PhD student Micromechanics of 3D food printing (V35.2731)
PhD student Micromechanics of 3D food printing
The research activities of the Mechanics of Materials group concentrate on the fundamental understanding of various macroscopic problems in materials processing and forming, which emerge from the physics and the mechanics of the underlying material microstructure. The main challenge is the accurate prediction of mechanical properties of materials with complex microstructures, with a direct focus on industrial needs. The thorough understanding and modelling of ‘unit’ processes that can be identified in the complex evolving microstructure is thereby a key issue. The group has a unique research infrastructure, both from an experimental and computational perspective. The Multi-Scale Lab allows for quantitative in-situ microscopic measurements during deformation and mechanical characterization and constitutes the main source for all experimental research on various mechanical aspects of materials.
Aim of the PhD project
A large part of the organoleptic experience while consuming food relies on textural properties such as juiciness, chewiness, crunchiness, etc. These textural properties result from a combination of the structural and mechanical properties of the food and the ingredients used. With 3D food printing technology, structural properties can be created both at different length scales (from mm to µm) and include the size and distribution of air inclusions in a printed food object and the density and moisture content. In turn, these structural properties influence the mechanical properties of the printed food.
The goal of this project is to determine how macro- and microstructures created by 3D food printing processes relate to the structural and mechanical properties of 3D printed food objects as well as the change of these properties during continued deformation. The research conducted should lead to a relationship between the structural properties created by the printing process and the desired mechanical properties of the food. The main focus will be on high and low water content porous structures created by powder bed printing.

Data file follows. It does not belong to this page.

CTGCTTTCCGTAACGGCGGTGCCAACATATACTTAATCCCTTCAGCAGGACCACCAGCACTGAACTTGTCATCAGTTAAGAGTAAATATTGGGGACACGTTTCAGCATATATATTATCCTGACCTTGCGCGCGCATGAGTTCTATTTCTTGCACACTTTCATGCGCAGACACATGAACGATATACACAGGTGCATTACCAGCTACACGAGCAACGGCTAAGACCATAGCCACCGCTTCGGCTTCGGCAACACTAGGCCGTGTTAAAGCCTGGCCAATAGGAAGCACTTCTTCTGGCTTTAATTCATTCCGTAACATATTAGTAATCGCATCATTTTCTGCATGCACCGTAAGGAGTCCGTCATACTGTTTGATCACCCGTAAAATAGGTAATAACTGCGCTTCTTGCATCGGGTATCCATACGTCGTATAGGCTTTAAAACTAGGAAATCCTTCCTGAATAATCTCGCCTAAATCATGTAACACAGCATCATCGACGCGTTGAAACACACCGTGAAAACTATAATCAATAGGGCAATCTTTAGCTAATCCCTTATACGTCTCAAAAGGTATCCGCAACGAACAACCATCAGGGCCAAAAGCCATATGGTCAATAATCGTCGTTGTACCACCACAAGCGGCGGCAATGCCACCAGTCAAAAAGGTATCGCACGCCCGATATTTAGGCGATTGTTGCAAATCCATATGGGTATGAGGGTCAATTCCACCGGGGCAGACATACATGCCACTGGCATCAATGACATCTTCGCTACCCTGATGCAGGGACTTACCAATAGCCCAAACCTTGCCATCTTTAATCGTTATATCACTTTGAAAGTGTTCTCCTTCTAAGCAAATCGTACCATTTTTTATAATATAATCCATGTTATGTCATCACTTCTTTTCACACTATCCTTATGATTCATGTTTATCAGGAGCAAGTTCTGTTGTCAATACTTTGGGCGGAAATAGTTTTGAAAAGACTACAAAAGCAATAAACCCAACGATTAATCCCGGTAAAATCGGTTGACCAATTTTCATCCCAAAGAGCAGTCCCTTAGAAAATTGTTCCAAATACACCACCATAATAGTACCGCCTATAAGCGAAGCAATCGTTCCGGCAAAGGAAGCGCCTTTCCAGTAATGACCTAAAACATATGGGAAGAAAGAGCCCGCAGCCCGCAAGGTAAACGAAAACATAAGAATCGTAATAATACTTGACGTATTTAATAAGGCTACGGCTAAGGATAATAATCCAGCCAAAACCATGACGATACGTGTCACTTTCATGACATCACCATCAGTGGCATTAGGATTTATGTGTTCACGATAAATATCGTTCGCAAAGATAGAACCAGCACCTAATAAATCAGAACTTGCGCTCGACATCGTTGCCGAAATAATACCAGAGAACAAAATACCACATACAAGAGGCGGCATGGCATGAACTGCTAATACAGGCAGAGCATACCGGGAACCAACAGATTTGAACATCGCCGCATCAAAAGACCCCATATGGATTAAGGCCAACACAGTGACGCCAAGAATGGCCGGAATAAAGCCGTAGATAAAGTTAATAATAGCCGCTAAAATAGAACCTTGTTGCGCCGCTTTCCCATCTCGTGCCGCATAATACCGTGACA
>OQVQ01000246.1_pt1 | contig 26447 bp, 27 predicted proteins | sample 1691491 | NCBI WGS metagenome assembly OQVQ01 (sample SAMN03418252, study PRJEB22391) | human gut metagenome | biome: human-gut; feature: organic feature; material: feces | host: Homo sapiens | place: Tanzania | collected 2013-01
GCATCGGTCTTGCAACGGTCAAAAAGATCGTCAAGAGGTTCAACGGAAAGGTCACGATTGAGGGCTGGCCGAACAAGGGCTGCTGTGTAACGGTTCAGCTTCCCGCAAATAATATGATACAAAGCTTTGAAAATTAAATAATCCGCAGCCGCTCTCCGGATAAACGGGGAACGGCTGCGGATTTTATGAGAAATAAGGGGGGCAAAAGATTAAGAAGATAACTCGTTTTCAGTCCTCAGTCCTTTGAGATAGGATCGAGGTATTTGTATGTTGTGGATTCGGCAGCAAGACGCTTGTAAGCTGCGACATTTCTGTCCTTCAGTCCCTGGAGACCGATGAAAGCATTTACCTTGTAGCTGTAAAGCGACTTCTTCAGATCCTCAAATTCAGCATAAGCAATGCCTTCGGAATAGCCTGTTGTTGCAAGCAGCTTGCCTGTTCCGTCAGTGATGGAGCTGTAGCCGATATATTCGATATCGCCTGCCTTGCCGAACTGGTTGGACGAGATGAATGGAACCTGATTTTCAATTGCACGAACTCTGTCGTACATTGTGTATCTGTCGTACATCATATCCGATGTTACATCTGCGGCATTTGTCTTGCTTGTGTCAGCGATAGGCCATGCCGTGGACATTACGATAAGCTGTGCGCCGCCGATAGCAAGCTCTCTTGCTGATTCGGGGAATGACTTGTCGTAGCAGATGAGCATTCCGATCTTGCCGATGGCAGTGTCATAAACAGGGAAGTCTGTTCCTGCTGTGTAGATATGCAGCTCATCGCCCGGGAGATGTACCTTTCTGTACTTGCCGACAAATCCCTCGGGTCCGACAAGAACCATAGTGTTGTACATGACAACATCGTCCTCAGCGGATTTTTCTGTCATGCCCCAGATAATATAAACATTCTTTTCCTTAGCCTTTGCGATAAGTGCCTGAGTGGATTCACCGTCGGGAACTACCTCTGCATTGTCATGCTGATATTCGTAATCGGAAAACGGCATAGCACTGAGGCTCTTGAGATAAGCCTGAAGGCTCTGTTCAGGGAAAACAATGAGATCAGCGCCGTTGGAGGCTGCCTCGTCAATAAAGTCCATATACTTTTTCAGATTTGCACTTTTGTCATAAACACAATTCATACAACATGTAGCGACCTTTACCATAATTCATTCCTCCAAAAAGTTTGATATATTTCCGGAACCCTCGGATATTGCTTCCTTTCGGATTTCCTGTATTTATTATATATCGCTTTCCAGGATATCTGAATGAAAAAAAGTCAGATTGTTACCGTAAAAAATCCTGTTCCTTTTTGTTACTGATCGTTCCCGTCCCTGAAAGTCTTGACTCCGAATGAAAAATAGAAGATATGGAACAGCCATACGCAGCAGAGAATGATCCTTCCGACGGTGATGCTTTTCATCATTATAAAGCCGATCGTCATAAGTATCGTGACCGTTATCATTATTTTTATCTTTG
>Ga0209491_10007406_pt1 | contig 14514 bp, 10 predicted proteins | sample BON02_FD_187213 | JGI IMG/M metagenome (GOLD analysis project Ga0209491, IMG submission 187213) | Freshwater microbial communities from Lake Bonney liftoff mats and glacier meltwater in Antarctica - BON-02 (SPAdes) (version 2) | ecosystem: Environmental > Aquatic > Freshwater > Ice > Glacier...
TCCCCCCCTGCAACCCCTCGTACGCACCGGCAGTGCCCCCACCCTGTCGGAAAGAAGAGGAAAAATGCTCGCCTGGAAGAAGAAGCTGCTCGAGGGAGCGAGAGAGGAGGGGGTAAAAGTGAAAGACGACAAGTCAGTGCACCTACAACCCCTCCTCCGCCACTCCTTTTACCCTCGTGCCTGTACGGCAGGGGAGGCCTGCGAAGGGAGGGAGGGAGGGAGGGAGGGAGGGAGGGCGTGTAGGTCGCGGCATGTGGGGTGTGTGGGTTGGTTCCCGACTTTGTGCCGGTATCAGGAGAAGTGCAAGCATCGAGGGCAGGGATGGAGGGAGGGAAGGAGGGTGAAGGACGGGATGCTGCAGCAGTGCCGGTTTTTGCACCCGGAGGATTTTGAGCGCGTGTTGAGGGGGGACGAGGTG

Qualification of applicant
Talented, enthusiastic candidates with excellent analytical and communication skills holding a university degree (MSc) in Mechanical Engineering, Physics, Materials Science or Applied Mathematics are encouraged to apply. A strong interest in mechanics of materials is required. Experience in multi-scale modelling, micromechanics, and experimental mechanics are of benefit.
Conditions of employment
- A challenging job at a dynamic and ambitious University and in an enthusiastic team.
- An appointment (1 fte) as a PhD-student for four years, starting date: as soon as possible.
- Gross monthly salaries are in accordance with the Collective Labour Agreement of the Dutch Universities (CAO NU), increasing from € 2191 per month initially, to € 2801 in the fourth year.
- An attractive package of fringe benefits, including excellent work facilities, end of the year allowance and sport facilities.
Information and application
More information about this PhD position can be obtained from Dr. Hans van Dommelen (email@example.com).
Application documents (in PDF format) must contain: letter of motivation, detailed curriculum vitae including photograph, transcripts of BSc and MSc degrees, and contact information of two potential referees.
As soon as possible. The vacancy is open until a suitable candidate has been found.